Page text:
Co-authored by Liz Ullman
Dear Mr. Secretary:
I am writing to make you aware of and ask your assistance in stopping the abusive, aggressive, and career-killing investigations being conducted by the Army's Criminal Investigation Command ("Army CID") against National Guard men and women who participated in the Guard-Recruiting Assistance Program (G-RAP). The lead generation program was instituted in 2005 to quickly fill the ranks during a time of multiple overseas combat obligations. And it was successful in bringing the National Guard back to its end strength.
In February 2014, Army leadership testified in front of the of a Senate subcommittee on Financial and Contracting Oversight that there was close to $100 million in G-RAP fraud perpetrated against the government. Subsequent investigations found that there was some fraud, but more on the magnitude of $2-3 million. In a massive effort to save face and justify their exaggerated testimony, the Army brought 200 CID agents onto active duty to scour the country in search of any possibility (remote or not) of fraud. Instead, CID has been intimidating and ruining the careers, lives and bank accounts of thousands of Guard members who followed the rules that they were given, and those soldiers are now being persecuted for purported rules that did not exist, were never communicated or frequently changed (60 times over seven years). Mr. Secretary, the vast majority of soldiers participating in the program did the right thing, and further, they did exactly what they were asked to do. And still, many are being set-up as scapegoats who must now prove their innocence to the Army in court proceedings across the country.
The people under investigation by the Army CID are citizen-soldiers and veterans. CID, however, has no constitutional jurisdiction over civilians or Title 32 Guardsmen. Yet, with a flash of a badge and relying on the individual's code of honor and dedication to military authority, they demand personal information including DNA samples. And through allegations and innuendo, they embark on proving a crime rather than investigating one. We have seen numerous acquittals by juries, several pre-trial diversions (where the government later declines to prosecute), and instances where charges were completely dropped. In other words, upon further examination, CID's evidence of "fraud" fell woefully short, but not before ruining the soldier's life.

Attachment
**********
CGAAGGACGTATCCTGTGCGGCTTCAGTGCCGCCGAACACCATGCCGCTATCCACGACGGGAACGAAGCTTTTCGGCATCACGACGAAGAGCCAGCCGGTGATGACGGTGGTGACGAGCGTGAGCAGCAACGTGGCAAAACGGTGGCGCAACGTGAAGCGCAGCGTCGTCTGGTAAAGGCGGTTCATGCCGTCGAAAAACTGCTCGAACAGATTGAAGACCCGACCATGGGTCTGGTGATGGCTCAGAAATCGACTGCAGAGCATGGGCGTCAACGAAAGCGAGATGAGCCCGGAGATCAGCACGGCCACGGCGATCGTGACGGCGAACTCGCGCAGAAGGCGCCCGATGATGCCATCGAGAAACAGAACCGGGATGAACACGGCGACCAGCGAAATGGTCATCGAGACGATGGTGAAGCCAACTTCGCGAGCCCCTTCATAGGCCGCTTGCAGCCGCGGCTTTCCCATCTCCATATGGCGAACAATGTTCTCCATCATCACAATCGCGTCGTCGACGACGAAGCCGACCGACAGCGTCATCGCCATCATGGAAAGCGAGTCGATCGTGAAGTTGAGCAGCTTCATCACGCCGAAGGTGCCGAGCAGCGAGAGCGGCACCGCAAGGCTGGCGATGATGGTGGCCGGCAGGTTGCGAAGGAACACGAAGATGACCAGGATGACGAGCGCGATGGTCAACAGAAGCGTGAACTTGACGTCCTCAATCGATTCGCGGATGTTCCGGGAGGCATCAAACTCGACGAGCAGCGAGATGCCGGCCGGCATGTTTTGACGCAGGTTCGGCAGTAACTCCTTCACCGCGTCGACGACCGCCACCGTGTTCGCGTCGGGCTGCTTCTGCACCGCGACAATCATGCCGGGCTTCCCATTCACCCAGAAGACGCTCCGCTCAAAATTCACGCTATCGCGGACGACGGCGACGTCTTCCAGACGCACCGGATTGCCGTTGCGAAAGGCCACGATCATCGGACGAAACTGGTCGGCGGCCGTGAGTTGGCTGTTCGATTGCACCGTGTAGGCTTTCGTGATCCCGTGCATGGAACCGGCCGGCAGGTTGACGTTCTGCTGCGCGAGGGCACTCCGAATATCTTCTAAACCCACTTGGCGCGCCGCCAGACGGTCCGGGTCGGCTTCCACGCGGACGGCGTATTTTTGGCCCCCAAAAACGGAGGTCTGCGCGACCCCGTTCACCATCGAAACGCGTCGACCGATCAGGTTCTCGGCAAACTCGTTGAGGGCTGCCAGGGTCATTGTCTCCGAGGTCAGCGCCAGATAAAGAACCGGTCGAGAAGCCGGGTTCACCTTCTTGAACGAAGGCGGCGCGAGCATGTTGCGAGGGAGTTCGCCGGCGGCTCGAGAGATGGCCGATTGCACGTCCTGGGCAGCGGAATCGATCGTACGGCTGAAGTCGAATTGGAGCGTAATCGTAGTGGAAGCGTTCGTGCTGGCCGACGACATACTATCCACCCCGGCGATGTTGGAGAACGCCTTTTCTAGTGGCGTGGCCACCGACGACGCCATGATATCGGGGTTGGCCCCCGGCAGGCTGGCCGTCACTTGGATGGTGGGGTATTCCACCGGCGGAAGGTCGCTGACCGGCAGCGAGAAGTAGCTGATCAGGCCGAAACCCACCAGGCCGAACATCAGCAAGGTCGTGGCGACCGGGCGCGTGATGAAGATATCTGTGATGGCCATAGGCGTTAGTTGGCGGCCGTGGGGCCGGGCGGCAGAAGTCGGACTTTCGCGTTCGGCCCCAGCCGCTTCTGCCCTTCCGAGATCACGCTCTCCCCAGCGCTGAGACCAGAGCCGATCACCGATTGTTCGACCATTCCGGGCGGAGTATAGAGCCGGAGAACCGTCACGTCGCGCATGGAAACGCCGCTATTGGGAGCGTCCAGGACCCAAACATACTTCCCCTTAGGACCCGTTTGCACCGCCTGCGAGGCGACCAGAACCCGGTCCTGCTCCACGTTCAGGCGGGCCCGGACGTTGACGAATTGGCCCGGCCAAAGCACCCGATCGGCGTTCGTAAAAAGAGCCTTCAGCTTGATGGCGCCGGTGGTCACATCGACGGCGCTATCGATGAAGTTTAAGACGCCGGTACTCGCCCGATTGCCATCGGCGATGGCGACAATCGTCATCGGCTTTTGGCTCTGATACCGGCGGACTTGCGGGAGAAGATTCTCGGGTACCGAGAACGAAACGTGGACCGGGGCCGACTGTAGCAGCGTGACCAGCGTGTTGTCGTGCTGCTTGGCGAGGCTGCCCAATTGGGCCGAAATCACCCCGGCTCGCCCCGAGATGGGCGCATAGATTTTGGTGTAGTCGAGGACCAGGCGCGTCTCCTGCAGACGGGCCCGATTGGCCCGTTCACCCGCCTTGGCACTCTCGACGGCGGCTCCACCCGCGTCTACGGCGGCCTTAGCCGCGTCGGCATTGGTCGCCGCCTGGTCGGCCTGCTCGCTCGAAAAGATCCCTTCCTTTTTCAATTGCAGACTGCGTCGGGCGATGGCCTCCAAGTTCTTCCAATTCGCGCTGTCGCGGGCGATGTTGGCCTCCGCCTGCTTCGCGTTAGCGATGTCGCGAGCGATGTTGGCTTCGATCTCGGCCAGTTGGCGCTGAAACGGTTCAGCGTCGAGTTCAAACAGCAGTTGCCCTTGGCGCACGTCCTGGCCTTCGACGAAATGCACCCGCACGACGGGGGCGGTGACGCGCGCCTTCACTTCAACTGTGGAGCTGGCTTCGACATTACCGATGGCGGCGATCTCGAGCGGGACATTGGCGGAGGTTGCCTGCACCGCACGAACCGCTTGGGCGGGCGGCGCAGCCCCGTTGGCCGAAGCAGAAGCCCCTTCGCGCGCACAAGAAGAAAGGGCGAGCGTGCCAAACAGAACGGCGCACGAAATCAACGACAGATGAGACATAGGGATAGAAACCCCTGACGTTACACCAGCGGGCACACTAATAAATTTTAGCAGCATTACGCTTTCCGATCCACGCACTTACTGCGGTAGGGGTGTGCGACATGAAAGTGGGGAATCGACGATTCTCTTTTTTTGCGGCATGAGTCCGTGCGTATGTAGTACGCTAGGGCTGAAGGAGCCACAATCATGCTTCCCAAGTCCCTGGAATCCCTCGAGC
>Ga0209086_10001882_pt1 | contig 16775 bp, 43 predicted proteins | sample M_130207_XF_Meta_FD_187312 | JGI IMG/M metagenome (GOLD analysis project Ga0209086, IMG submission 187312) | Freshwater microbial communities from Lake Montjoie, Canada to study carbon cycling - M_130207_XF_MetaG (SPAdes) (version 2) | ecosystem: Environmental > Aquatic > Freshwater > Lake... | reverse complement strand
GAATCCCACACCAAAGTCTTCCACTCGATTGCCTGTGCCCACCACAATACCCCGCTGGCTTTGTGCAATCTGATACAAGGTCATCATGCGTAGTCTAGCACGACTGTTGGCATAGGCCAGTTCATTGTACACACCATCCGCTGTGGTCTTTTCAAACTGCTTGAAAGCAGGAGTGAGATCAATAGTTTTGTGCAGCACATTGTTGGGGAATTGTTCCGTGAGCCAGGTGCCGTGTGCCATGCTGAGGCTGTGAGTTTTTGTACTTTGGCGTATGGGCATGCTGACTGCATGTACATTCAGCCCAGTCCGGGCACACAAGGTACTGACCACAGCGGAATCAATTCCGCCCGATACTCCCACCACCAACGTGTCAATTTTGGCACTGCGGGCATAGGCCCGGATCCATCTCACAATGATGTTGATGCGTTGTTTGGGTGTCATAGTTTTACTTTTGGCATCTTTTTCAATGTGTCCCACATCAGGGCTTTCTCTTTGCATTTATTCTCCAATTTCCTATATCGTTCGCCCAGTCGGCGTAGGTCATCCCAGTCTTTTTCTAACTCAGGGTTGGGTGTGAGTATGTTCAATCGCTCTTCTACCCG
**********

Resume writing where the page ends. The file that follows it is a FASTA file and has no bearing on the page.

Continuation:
Over 106,000 people enrolled to represent the Guard as Recruiting Assistants between 2005 and 2012, and for those who are investigated, the price they are paying for their loyalty is dear. Take for example one soldier in Colorado. After being indicted, paying for a private defense attorney, going to court and being found innocent, he was still administratively separated from his National Guard service. He was then given a debarment, which places his job in jeopardy--a heavy price to pay for innocence--all from unsubstantiated allegations from the Army CID that a jury flatly rejected within 15 minutes of deliberation. Then, there is the story of two separate members of Special Forces charged with felony theft. But with the charges dropped, they still faced career-ending punishments, including a GOMOR, canceled deployment, separation from the Guard, and then debarment. And this does not take into account the financial toll on these families.
Essentially, by the time the Army CID approaches soldiers (sometimes at their civilian places of work), they are presumed guilty, but CID's heavy-handedness does not end there. CID tactics include intimidating witnesses, misconstruing witness interview summaries to trump up charges, surveilling soldiers, and demanding that soldiers submit to polygraph examinations. Army leadership has ordered soldiers to submit to CID interrogations--a clear violation of the soldier's Fifth Amendment rights. Some investigated soldiers have also been administratively flagged, pending the results of the investigation, for upwards of two-years and counting, which denies them their education benefits, promotions, and security clearances. These are not tactics the Army should be proud of, much less condone. If fraud were perpetrated, it should be clear by now who is responsible. The cost of this five-year investigation has far exceeded, at taxpayer expense, the amount that has been recovered. That the fraud was substantially less than originally estimated should be a cause for celebration; instead it is justification to continue this prolonged investigation by 200 CID agents who have resorted to harsh, extreme, and shameful tactics to justify an erroneous initial estimation and misrepresentation to Congress.
Soldiers feel betrayed by the country they swore to defend. From an investigated soldier, a Purple Heart recipient: The damage done by a gov't that I supported with my all, turning on me and 20,000 fellow soldiers. I am not sure this wounding will ever heal. I will move on and do my best while trying to deal with chronic physical and emotional/psychological pain born from my service in war. I am 100% Combat Disabled - I have 20+ years of service (Combat and Peacetime) as an Airborne Ranger. I feel betrayed by the country that I served and gave my all to. I never committed fraud and only want what is best for my country.
I implore you, as Secretary of Defense, to use your authority to demand the Army cease and desist the abusive and aggressive tactics of the Army CID, question the necessity of continuing this five-year investigation, report to Congress the accurate amount of fraud, and stop making honorable and innocent soldiers into scapegoats.